Additional example aspects and embodiments in accordance with the present invention are drawn to a data processing system program product for executing instructions in a data processing system, wherein the data processing system program product includes a data processing system-readable storage medium having data processing system-readable program code embodied in the medium, and wherein the data processing system-readable program code is operable to instruct the data processing system to perform a method of modeling an integrated circuit design. For example, referring to FIG. 1, an embodiment of the present invention may include a data processing system having a media therein wherein the media has program code operable to instruct the data processing portion to create a register transfer level design of the integrated circuit and create a physical design of the integrated circuit. Further, an example system in accordance with the present invention may include program code operable to instruct the data processing portion to perform a Boolean verification between the register transfer level design of the integrated circuit and the physical design of the integrated circuit. Still further, an example system in accordance with the present invention may include program code operable to instruct the data processing portion to perform static analysis on the register transfer level design of the integrated circuit.

There is also interest in verifying that attributed untimed nets do not actually toggle in certain modes of operation. With designation held in the RTL, it becomes easily possible to develop a checker program within the RTL to check that a signal does not transition in such a net.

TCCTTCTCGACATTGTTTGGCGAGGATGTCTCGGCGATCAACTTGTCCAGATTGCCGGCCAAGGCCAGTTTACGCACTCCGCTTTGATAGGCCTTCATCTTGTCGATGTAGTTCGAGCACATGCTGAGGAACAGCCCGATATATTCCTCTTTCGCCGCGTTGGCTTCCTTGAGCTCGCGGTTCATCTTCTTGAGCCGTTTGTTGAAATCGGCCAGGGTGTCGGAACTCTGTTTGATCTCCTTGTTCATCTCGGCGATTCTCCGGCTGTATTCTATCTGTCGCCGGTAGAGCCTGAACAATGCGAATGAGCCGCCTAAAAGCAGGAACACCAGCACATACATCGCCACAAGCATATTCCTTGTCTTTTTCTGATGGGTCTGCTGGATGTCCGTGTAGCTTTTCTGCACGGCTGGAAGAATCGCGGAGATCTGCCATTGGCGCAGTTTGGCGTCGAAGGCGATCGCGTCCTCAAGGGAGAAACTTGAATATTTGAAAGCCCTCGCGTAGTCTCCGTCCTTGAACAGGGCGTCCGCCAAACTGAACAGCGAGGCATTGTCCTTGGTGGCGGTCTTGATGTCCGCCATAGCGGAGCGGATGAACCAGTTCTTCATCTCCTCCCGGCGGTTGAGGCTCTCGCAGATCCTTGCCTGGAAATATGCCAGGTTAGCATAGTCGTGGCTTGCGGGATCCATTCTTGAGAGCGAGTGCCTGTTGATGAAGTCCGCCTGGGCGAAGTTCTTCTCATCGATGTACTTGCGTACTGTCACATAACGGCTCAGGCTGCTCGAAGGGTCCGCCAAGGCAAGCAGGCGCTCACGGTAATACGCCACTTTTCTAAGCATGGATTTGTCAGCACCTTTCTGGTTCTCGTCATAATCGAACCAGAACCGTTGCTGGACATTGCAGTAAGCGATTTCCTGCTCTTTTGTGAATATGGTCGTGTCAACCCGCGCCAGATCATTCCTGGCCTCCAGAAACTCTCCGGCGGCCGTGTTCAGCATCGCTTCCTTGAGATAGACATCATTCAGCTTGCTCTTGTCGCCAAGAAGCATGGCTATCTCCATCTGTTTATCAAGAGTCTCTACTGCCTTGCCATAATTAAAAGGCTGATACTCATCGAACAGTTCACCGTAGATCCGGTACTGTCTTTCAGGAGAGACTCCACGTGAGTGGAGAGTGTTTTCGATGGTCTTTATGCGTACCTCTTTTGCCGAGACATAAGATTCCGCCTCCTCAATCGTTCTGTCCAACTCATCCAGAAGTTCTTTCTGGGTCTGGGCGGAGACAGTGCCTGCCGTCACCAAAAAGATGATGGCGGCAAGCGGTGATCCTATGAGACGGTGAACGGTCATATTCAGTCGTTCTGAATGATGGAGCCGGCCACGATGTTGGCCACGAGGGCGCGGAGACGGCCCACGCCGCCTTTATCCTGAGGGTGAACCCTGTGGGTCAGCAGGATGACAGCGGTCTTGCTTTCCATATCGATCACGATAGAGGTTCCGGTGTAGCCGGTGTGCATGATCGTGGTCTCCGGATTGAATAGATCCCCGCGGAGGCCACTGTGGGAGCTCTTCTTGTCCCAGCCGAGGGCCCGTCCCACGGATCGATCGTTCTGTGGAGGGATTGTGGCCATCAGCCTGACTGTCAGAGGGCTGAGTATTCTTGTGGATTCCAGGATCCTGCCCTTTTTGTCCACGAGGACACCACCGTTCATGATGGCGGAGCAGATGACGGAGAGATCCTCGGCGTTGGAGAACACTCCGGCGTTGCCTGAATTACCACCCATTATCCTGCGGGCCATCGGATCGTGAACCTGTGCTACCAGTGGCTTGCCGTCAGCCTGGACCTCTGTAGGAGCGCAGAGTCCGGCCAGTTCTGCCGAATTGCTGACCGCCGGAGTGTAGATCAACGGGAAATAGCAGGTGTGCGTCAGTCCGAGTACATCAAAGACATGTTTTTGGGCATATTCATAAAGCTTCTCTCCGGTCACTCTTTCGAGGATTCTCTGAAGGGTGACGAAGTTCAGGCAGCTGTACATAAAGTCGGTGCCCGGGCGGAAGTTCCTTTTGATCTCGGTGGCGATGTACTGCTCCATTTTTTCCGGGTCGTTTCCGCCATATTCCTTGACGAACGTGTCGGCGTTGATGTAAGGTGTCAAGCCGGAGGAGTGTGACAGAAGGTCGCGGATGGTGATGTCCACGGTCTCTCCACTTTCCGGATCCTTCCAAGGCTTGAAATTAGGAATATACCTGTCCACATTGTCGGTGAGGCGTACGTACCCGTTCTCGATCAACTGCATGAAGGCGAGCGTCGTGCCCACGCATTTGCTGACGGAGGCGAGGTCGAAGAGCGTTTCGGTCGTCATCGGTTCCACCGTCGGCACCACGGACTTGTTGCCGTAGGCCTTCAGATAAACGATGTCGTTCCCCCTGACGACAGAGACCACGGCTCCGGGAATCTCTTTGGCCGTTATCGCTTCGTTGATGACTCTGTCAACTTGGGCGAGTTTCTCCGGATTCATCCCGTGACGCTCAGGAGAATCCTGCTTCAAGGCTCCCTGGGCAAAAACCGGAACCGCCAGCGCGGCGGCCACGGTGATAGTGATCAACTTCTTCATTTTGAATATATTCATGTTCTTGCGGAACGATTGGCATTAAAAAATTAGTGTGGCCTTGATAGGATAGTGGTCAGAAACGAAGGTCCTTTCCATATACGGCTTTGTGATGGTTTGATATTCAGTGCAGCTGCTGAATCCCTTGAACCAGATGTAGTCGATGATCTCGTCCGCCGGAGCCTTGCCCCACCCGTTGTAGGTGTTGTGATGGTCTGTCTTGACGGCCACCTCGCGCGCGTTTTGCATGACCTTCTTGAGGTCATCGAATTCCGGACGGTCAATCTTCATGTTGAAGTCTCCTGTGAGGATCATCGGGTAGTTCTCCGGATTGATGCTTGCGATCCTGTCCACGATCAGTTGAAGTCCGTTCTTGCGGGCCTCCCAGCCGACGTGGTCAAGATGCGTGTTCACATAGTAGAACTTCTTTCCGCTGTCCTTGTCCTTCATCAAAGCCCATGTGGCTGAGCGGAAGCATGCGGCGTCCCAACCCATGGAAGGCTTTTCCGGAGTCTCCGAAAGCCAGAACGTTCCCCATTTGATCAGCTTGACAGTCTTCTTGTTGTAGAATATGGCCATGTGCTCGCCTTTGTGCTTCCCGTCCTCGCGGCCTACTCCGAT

Further creating the closed-loop process is the before mentioned ability to correlate latch points. If an error caused by the STA over-applying phase renames due to a programming error, some paths might go untimed that should be timed. Because the latch points correlate, a latch for which a setup and hold test is not performed due to a phase rename as reported by the STA could be mapped back to the RTL latch name. This list of names could then be verified against the list of latch names that can receive indeterminate values resulting from untimed nets as can be determined from verification of the RTL. A discrepancy could indicate inconsistencies in interpretation of untimed specifications between the STA and verification processes, thus, closing the loop between the two processes.

The terminology used herein is for the purpose of describing particular embodiments only and is not intended to be limiting of the invention. As used herein, the singular forms “a”, “an” and “the” are intended to include the plural forms as well, unless the context clearly indicates otherwise. It will be further understood that the terms “comprises” and/or “comprising,” when used in this specification, specify the presence of stated features, integers, steps, operations, elements, and/or components, but do not preclude the presence or addition of one or more other features, integers, steps, operations, elements, components, and/or groups thereof.

The description of the present invention has been presented for purposes of illustration and description, but is not intended to be exhaustive or limited to the invention in the form disclosed. Many modifications and variations will be apparent to those of ordinary skill in the art without departing from the scope and spirit of the invention. The embodiment was chosen and described in order to best explain the principles of the invention and the practical application, and to enable others of ordinary skill in the art to understand the invention for various embodiments with various modifications as are suited to the particular use contemplated.

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Classifications
U.S. Classification716/113, 716/107, 716/134, 716/108
International ClassificationG06F17/50, G06F9/455
Cooperative ClassificationG06F17/5031
European ClassificationG06F17/50C3T